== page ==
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Evacuation lifted for 200K Californians near dam

Jonathan J. Cooper
Associated Press

Oroville, Calif. — Nearly 200,000 Northern Californians who live downstream of the country’s tallest dam were allowed to return home Tuesday after two nights of uncertainty, but they were warned they may still have to again flee to higher ground on a moment’s notice if hastily made repairs to the battered structure don’t hold.

The fixes could be put to their first test later this week with first of a series of small storms forecast for the region.

But the real test is still to come in the weeks ahead when a record amount of snowfall melts in nearby mountains.

“There is the prospect that we could issue another evacuation order if the situation changes and the risk increases,” Butte County Sheriff Kory Honea said Tuesday, telling residents they could return home but to remain vigilant.

Residents living below the Oroville Dam were suddenly ordered to evacuate Sunday afternoon after water authorities had assured them for nearly a week that the dam was sound despite a gaping and growing hole found in the structure’s main spillway. The order came after authorities feared an earthen emergency spillway used when the lake behind the dam overflows its capacity appeared ready to fail Sunday because of erosion.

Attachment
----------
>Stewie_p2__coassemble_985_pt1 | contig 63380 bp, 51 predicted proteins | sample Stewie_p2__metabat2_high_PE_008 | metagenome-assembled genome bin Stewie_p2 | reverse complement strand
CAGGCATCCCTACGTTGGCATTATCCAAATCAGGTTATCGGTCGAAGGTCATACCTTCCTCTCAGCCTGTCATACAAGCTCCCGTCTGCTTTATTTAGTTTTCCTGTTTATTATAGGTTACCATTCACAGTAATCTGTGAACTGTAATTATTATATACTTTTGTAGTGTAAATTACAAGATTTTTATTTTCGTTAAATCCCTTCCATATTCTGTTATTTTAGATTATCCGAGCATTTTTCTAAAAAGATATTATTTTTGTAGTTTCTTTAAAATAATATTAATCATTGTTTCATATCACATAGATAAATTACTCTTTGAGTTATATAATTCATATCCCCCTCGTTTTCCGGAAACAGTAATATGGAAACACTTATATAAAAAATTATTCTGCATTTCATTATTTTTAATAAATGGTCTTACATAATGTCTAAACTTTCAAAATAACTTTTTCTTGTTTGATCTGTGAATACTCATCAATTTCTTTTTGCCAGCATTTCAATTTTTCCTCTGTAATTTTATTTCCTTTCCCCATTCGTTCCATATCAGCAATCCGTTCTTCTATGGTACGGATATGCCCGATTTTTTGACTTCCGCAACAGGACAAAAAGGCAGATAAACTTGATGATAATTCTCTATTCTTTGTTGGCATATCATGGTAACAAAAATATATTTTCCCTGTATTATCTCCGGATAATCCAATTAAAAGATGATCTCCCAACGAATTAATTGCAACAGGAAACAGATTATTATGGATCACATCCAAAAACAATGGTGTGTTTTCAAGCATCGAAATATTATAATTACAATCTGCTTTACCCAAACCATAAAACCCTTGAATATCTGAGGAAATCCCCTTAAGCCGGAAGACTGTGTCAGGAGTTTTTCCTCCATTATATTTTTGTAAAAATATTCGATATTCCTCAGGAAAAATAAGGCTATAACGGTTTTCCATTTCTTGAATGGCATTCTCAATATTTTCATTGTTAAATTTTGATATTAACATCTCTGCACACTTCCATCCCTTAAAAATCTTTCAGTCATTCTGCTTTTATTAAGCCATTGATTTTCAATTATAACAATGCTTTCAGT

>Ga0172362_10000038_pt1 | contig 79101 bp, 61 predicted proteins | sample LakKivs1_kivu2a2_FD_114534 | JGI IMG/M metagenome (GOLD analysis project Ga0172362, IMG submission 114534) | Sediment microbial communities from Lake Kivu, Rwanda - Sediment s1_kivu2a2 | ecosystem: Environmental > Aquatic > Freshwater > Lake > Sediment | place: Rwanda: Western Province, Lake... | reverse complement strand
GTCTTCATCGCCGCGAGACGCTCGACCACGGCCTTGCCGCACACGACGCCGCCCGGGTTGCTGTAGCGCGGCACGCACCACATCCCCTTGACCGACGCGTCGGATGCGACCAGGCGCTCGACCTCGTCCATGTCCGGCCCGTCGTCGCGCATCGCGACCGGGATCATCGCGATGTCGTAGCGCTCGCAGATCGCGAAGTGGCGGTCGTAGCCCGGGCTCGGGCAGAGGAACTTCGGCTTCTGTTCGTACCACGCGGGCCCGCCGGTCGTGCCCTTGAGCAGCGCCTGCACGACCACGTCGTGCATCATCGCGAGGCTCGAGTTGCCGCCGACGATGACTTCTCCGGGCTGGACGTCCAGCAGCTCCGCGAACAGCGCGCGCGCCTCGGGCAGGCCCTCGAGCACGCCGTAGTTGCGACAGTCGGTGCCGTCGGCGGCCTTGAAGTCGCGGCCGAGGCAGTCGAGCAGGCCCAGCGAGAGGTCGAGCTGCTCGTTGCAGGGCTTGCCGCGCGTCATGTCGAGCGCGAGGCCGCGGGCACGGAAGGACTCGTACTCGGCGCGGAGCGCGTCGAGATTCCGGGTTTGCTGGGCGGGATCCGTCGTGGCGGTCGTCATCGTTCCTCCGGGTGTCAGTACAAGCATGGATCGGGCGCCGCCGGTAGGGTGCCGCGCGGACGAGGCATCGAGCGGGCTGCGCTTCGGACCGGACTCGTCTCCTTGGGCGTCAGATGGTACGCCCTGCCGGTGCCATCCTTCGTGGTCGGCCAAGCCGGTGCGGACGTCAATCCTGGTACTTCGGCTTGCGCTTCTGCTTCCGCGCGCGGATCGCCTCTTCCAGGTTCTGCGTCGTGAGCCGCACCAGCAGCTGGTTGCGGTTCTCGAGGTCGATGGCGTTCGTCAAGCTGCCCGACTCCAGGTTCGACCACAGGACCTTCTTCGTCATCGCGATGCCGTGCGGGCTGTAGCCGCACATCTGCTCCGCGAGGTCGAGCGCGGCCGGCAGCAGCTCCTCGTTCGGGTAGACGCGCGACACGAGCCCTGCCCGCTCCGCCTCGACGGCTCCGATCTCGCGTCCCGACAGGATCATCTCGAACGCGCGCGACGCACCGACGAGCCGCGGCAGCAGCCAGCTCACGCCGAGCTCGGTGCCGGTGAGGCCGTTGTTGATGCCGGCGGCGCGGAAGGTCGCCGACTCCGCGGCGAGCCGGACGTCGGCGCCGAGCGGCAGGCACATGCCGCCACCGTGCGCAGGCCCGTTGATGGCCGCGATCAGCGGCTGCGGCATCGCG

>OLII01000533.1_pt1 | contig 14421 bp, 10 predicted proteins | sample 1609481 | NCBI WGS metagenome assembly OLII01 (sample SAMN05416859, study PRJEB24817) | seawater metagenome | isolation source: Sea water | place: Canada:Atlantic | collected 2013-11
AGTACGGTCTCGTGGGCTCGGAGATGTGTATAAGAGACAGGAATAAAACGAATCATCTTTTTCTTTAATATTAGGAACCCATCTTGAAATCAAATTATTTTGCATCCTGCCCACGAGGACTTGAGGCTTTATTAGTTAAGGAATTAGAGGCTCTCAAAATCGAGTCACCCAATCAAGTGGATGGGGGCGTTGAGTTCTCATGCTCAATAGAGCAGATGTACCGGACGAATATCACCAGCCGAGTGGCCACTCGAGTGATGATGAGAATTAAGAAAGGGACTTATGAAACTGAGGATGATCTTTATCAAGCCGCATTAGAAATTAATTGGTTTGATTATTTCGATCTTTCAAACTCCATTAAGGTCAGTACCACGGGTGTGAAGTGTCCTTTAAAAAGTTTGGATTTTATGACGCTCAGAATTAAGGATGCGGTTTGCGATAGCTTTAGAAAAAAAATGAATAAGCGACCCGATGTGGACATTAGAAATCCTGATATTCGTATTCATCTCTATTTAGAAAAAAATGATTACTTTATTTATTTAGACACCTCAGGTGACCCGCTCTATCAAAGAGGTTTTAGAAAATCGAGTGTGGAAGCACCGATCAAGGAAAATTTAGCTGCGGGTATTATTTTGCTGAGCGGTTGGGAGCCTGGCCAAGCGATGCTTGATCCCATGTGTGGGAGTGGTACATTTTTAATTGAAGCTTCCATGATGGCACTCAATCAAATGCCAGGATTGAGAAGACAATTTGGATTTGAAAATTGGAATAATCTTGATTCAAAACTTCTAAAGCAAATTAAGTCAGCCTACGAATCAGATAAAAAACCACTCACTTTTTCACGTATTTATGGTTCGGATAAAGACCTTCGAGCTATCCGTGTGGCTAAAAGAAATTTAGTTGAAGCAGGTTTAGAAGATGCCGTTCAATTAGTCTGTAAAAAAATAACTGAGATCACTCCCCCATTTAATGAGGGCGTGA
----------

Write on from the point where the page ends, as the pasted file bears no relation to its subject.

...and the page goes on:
Over the weekend, the swollen lake spilled down the unpaved emergency spillway for nearly 40 hours, leaving it badly eroded. The problem occurred six days after engineers discovered a growing hole in the dam’s main concrete spillway.

State and federal officials ignored calls in 2005 from environmental groups to armor the earthen spillway in concrete to prevent erosion. Federal regulators concluded the earthen spillway could handle a large amount of overflow after water agencies that would have had to pay for the upgrade argued it was unnecessary.

On Tuesday, U.S. Rep. John Garamendi, a Democrat who represents an area near Oroville, called the government’s failure to coat the spillway in concrete “a classic case of woulda, coulda, shoulda.”

He said that if the state had listened to the 2005 warnings and installed the concrete a decade ago, “This problem would not have occurred. But they didn’t, and there are probably multiple reasons why,” with cost a crucial one.

The California Department of Water Resources said both holes had been repaired and the dam was ready to handle rain and melting snow. State water officials said they have drained enough of the lake behind Oroville Dam that the emergency spillway will not be needed to handle runoff from an approaching storm.

Forecasts call for 2 inches to 4 inches of rain and snow in the foothills and mountains starting Wednesday night. But the storm was looking colder than initially projected, meaning less snow and less runoff than last week’s storms.

Croyle said the goal is to keep the reservoir below capacity so the use of the auxiliary spillway wouldn’t be used.